New York Flood Control Plan Takes Lessons From the Dutch

The Netherlands has a long history of flood mitigation. U.S. cities, threatened by coastal flooding and erosion, are taking note.

2 minute read

December 24, 2023, 5:00 AM PST

By Diana Ionescu @aworkoffiction

Concrete flood control infrastructure under construction in New York City.

Placement of precast esplanade pieces in December 2023. | New York City Department of Design and Construction / East Side Coastal Resiliency

Writing in Yale’s E360, Andrew S. Lewis outlines New York City’s effort to fortify its shoreline to prevent flooding and erosion. The project, dubbed East Side Coastal Resiliency (ESCR), is “the largest urban resiliency project currently underway in the United States. Over the next three years, at a total cost of $1.8 billion, ESCR will reshape two-and-a-half miles of Lower Manhattan’s shoreline.”

The project is part of a “$2.7 billion initiative called the BIG U — a series of contiguous flood resilience projects that runs from Asser Levy, near 25th Street, around the southern tip of Manhattan, and up to Battery Park City, along the Hudson River. When finished, the BIG U will amount to 5.5 miles of new park space specifically designed to protect over 60,000 residents and billions of dollars in real estate against sea level rise and storm surges.”

While the project takes some lessons from flood control systems in the Netherlands,“Unlike the kind of permeable buffers championed by the Dutch, the raised park would function more like a hard barrier.” Around the country, other cities are looking to the Dutch model to shore up their own coastal defenses.

Advocates like Henk Ovink, former Netherlands Special Envoy for International Water Affairs, acknowledge that “Adaptation is still lagging behind massively, and so is mitigation,” but “when it comes to the concept of living with water, the knowledge gap between governments, businesses, and local communities is gradually narrowing” as environmental threats become more apparent.

Tuesday, December 19, 2023 in E360

Aeriel view of white sheep grazing on green grass between rows of solar panels.

Coming Soon to Ohio: The Largest Agrivoltaic Farm in the US

The ambitious 6,000-acre project will combine an 800-watt solar farm with crop and livestock production.

April 24, 2024 - Columbus Dispatch

Large blank mall building with only two cars in large parking lot.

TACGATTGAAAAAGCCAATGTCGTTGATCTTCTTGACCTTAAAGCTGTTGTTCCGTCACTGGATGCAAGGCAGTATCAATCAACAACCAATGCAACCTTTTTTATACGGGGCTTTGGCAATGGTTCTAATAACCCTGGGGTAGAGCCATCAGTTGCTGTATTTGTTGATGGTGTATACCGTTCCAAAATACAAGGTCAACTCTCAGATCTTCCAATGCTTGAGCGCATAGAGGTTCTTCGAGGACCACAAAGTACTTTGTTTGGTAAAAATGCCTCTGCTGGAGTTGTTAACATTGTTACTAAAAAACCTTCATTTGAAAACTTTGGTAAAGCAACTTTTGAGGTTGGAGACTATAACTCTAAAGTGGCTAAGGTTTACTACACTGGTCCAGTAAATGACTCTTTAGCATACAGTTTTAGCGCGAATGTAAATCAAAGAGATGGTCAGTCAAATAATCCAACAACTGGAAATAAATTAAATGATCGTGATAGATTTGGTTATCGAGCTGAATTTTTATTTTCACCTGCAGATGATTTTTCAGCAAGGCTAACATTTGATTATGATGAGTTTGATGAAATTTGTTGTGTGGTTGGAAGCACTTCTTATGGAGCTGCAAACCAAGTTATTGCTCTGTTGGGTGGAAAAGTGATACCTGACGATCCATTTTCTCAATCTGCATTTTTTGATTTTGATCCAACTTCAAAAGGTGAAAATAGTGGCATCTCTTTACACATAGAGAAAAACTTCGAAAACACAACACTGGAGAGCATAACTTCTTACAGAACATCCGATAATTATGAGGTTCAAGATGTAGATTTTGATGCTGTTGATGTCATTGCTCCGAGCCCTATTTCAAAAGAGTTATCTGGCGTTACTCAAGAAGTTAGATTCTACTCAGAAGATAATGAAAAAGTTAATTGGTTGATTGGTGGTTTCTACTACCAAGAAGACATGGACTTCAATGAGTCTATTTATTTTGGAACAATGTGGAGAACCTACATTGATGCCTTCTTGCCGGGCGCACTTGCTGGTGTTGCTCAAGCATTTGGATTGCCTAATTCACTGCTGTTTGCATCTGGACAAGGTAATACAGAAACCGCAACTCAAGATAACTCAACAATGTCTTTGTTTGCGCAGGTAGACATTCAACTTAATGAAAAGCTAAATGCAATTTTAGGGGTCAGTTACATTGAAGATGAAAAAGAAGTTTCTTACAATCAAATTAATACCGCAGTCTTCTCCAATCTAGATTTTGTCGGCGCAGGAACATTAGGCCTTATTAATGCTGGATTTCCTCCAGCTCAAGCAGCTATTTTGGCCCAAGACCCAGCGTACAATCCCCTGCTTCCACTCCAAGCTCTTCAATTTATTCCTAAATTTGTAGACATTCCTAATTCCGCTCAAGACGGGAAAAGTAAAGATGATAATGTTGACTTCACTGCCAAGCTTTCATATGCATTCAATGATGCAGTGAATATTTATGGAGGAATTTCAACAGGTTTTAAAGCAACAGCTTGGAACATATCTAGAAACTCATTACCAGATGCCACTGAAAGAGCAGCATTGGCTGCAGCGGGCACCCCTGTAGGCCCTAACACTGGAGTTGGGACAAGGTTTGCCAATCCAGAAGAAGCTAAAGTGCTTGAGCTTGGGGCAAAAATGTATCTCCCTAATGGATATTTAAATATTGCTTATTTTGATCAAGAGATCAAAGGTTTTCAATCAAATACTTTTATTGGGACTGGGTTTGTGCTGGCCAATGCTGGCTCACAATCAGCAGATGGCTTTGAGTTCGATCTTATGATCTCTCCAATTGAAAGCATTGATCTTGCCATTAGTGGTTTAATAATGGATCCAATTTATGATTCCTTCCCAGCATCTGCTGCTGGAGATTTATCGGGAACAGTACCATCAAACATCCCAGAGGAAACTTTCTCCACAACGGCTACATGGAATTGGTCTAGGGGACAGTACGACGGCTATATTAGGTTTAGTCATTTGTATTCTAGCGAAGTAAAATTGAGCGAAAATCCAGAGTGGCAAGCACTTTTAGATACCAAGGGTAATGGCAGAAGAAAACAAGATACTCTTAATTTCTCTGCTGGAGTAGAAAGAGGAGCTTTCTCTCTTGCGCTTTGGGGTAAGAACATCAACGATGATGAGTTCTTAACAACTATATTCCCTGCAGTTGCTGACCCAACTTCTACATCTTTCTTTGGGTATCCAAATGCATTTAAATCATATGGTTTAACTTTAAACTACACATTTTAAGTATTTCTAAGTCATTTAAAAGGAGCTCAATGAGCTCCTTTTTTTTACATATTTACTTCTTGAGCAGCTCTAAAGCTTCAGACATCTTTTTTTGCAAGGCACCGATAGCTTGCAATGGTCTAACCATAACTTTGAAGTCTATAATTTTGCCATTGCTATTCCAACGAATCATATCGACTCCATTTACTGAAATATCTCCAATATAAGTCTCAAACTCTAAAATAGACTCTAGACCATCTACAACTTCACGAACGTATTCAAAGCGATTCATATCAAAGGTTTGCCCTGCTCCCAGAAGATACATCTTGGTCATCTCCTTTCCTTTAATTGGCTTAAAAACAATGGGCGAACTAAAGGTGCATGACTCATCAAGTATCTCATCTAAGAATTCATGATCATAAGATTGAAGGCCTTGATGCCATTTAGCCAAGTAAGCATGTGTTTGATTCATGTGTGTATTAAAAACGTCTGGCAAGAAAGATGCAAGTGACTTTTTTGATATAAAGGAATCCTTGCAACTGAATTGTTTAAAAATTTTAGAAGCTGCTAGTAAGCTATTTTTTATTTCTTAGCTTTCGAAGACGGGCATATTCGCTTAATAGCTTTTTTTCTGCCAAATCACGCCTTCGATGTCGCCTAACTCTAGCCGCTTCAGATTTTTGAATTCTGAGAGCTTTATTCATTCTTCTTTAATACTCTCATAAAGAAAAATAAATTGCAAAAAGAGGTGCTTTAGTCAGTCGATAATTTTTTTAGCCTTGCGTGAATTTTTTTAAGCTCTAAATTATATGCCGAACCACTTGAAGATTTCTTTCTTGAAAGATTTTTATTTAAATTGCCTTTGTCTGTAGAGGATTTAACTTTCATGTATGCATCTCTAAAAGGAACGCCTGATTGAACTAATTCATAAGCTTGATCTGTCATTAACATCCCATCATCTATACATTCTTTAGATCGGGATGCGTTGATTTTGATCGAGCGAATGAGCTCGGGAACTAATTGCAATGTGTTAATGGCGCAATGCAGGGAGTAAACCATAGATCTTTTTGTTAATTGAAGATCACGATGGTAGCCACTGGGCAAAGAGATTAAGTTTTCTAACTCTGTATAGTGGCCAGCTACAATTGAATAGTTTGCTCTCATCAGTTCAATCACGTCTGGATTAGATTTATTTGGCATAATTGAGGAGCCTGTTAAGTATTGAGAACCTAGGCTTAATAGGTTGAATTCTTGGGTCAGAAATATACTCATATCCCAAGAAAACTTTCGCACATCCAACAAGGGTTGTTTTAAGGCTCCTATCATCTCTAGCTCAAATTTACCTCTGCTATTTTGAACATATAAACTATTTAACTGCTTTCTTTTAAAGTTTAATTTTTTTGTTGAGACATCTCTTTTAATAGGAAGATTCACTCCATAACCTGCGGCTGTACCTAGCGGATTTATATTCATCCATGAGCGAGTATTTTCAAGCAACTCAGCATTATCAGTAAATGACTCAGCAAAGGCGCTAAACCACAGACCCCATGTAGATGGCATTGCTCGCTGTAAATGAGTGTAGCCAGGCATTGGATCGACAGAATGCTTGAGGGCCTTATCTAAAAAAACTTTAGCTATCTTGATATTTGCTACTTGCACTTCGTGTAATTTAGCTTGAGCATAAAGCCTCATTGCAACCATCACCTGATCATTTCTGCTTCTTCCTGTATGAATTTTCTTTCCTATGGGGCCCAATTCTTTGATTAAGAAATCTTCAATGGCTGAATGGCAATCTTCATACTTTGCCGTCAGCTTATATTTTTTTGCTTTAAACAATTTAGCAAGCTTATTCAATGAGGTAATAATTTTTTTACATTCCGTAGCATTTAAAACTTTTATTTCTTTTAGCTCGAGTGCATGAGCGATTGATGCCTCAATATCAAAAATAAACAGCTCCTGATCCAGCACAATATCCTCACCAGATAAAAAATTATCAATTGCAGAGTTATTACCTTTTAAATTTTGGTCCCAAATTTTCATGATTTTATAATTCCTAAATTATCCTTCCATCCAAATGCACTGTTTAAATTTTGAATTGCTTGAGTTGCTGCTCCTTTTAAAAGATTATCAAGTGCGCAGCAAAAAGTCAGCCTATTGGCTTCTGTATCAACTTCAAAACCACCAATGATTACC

Pennsylvania Mall Conversion Bill Passes House

If passed, the bill would promote the adaptive reuse of defunct commercial buildings.

April 18, 2024 - Central Penn Business Journal

Workers putting down asphalt on road.

U.S. Supreme Court: California's Impact Fees May Violate Takings Clause

A California property owner took El Dorado County to state court after paying a traffic impact fee he felt was exorbitant. He lost in trial court, appellate court, and the California Supreme Court denied review. Then the U.S. Supreme Court acted.

April 18, 2024 - Los Angeles Times

Divvy Chicago

Divvy Introduces E-Bike Charging Docks

New, circular docks let e-bikes charge at stations, eliminating the need for frequent battery swaps.

34 minutes ago - Streetsblog Chicago

Freeway sign with "severe weather - use caution" over multilane freeway in rainy weather.

How Freeway Projects Impact Climate Resilience

In addition to displacement and public health impacts, highway expansions can also make communities less resilient to flooding and other climate-related disasters.

1 hour ago - Transportation for America

Wind turbines and solar panels against a backdrop of mountains in the Mojave Desert near Palm Springs, California

California Grid Runs on 100% Renewable Energy for Over 9 Hours

The state’s energy grid was entirely powered by clean energy for some portion of the day on 37 out of the last 45 days.

April 24 - Fast Company

News from HUD User

HUD's Office of Policy Development and Research

Call for Speakers

Mpact Transit + Community

New Updates on PD&R Edge

HUD's Office of Policy Development and Research

Urban Design for Planners 1: Software Tools

This six-course series explores essential urban design concepts using open source software and equips planners with the tools they need to participate fully in the urban design process.

Planning for Universal Design

Learn the tools for implementing Universal Design in planning regulations.